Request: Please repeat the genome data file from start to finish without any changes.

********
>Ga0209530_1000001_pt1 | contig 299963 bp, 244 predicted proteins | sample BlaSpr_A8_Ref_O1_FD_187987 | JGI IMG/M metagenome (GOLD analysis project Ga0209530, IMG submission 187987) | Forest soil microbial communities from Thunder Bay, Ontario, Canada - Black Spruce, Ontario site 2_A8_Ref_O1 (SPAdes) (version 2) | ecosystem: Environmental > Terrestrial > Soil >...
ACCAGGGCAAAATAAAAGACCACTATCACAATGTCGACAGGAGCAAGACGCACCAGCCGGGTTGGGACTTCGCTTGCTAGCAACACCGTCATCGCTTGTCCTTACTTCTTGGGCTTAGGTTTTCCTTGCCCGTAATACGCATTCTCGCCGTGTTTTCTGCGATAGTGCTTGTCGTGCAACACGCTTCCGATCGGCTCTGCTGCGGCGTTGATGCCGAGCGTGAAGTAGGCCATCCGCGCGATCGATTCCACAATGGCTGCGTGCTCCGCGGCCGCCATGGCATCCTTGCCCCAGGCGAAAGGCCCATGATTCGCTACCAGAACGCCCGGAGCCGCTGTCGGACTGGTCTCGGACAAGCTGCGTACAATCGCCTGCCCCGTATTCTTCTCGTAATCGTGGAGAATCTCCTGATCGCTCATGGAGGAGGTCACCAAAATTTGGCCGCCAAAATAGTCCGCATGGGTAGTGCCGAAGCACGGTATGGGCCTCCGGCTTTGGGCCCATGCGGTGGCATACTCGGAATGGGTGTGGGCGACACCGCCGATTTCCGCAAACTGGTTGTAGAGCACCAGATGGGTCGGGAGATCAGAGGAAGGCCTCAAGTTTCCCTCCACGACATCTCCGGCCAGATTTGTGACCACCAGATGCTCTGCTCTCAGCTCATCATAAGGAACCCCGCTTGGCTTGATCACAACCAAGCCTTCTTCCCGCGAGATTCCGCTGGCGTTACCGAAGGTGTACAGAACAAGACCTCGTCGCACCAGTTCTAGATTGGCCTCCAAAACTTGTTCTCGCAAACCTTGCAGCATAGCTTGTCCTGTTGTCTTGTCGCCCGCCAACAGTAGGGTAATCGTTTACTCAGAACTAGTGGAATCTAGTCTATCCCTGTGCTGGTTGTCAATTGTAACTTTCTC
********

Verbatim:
>Ga0209530_1000001_pt1 | contig 299963 bp, 244 predicted proteins | sample BlaSpr_A8_Ref_O1_FD_187987 | JGI IMG/M metagenome (GOLD analysis project Ga0209530, IMG submission 187987) | Forest soil microbial communities from Thunder Bay, Ontario, Canada - Black Spruce, Ontario site 2_A8_Ref_O1 (SPAdes) (version 2) | ecosystem: Environmental > Terrestrial > Soil >...
ACCAGGGCAAAATAAAAGACCACTATCACAATGTCGACAGGAGCAAGACGCACCAGCCGGGTTGGGACTTCGCTTGCTAGCAACACCGTCATCGCTTGTCCTTACTTCTTGGGCTTAGGTTTTCCTTGCCCGTAATACGCATTCTCGCCGTGTTTTCTGCGATAGTGCTTGTCGTGCAACACGCTTCCGATCGGCTCTGCTGCGGCGTTGATGCCGAGCGTGAAGTAGGCCATCCGCGCGATCGATTCCACAATGGCTGCGTGCTCCGCGGCCGCCATGGCATCCTTGCCCCAGGCGAAAGGCCCATGATTCGCTACCAGAACGCCCGGAGCCGCTGTCGGACTGGTCTCGGACAAGCTGCGTACAATCGCCTGCCCCGTATTCTTCTCGTAATCGTGGAGAATCTCCTGATCGCTCATGGAGGAGGTCACCAAAATTTGGCCGCCAAAATAGTCCGCATGGGTAGTGCCGAAGCACGGTATGGGCCTCCGGCTTTGGGCCCATGCGGTGGCATACTCGGAATGGGTGTGGGCGACACCGCCGATTTCCGCAAACTGGTTGTAGAGCACCAGATGGGTCGGGAGATCAGAGGAAGGCCTCAAGTTTCCCTCCACGACATCTCCGGCCAGATTTGTGACCACCAGATGCTCTGCTCTCAGCTCATCATAAGGAACCCCGCTTGGCTTGATCACAACCAAGCCTTCTTCCCGCGAGATTCCGCTGGCGTTACCGAAGGTGTACAGAACAAGACCTCGTCGCACCAGTTCTAGATTGGCCTCCAAAACTTGTTCTCGCAAACCTTGCAGCATAGCTTGTCCTGTTGTCTTGTCGCCCGCCAACAGTAGGGTAATCGTTTACTCAGAACTAGTGGAATCTAGTCTATCCCTGTGCTGGTTGTCAATTGTAACTTTCTC